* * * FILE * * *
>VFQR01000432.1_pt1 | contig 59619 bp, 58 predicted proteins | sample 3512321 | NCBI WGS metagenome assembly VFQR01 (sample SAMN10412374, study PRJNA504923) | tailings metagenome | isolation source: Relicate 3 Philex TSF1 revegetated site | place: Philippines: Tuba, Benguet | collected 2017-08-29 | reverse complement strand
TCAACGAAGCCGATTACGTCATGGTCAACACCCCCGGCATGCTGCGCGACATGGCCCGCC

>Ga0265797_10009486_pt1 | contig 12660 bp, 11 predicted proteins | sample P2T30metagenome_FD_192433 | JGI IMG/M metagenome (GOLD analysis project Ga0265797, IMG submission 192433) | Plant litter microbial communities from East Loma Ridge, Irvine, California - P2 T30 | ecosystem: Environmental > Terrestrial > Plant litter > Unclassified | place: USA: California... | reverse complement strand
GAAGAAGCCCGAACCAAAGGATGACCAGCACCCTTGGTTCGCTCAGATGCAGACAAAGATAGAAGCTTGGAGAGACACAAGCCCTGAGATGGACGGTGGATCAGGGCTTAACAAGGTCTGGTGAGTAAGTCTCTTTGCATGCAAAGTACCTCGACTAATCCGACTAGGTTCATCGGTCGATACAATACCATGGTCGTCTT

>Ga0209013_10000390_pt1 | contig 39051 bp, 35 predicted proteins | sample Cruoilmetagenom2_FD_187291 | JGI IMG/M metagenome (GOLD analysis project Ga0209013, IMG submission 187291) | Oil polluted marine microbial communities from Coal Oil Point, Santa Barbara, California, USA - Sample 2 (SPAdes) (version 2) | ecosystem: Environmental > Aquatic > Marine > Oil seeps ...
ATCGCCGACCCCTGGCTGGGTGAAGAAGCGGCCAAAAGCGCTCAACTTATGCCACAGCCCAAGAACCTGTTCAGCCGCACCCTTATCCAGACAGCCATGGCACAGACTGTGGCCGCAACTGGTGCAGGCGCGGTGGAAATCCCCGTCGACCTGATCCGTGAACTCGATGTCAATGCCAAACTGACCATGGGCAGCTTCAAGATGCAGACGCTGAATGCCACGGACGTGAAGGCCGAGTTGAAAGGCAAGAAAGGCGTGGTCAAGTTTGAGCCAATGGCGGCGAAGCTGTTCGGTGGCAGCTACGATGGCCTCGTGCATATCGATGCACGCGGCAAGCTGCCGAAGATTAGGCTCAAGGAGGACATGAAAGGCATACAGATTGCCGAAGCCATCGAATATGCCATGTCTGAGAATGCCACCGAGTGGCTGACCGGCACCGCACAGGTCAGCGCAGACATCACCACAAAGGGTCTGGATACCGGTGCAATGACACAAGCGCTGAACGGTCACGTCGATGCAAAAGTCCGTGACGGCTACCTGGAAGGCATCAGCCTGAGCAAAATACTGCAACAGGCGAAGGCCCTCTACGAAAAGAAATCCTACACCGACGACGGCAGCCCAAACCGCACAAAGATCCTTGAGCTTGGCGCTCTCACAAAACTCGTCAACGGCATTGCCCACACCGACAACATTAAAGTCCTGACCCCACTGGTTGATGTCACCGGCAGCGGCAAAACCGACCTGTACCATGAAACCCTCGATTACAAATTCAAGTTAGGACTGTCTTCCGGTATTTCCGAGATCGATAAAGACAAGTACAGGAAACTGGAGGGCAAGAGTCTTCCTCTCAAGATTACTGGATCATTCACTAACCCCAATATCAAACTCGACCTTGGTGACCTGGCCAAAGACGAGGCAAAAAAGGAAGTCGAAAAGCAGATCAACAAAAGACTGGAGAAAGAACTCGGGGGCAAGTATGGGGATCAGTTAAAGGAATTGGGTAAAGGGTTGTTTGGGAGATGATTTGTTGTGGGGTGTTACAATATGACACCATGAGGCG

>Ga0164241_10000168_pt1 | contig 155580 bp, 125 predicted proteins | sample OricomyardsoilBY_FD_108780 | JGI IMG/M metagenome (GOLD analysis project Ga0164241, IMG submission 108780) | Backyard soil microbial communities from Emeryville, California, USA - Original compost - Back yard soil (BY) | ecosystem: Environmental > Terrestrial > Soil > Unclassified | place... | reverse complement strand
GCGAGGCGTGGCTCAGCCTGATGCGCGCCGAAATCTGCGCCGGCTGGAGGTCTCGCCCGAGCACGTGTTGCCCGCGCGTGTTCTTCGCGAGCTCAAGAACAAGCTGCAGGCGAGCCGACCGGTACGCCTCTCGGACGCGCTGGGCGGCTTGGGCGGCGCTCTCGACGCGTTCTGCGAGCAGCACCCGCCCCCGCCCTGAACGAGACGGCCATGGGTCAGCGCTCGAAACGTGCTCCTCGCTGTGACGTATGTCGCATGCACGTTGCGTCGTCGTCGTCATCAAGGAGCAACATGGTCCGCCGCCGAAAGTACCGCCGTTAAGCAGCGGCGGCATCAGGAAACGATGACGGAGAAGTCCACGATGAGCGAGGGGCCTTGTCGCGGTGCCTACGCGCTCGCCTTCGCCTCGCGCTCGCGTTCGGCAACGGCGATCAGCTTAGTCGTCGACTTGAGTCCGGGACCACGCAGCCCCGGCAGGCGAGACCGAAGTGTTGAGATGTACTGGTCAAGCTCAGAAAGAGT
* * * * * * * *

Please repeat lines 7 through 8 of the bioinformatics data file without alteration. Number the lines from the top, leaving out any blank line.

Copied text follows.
>Ga0164241_10000168_pt1 | contig 155580 bp, 125 predicted proteins | sample OricomyardsoilBY_FD_108780 | JGI IMG/M metagenome (GOLD analysis project Ga0164241, IMG submission 108780) | Backyard soil microbial communities from Emeryville, California, USA - Original compost - Back yard soil (BY) | ecosystem: Environmental > Terrestrial > Soil > Unclassified | place... | reverse complement strand
GCGAGGCGTGGCTCAGCCTGATGCGCGCCGAAATCTGCGCCGGCTGGAGGTCTCGCCCGAGCACGTGTTGCCCGCGCGTGTTCTTCGCGAGCTCAAGAACAAGCTGCAGGCGAGCCGACCGGTACGCCTCTCGGACGCGCTGGGCGGCTTGGGCGGCGCTCTCGACGCGTTCTGCGAGCAGCACCCGCCCCCGCCCTGAACGAGACGGCCATGGGTCAGCGCTCGAAACGTGCTCCTCGCTGTGACGTATGTCGCATGCACGTTGCGTCGTCGTCGTCATCAAGGAGCAACATGGTCCGCCGCCGAAAGTACCGCCGTTAAGCAGCGGCGGCATCAGGAAACGATGACGGAGAAGTCCACGATGAGCGAGGGGCCTTGTCGCGGTGCCTACGCGCTCGCCTTCGCCTCGCGCTCGCGTTCGGCAACGGCGATCAGCTTAGTCGTCGACTTGAGTCCGGGACCACGCAGCCCCGGCAGGCGAGACCGAAGTGTTGAGATGTACTGGTCAAGCTCAGAAAGAGT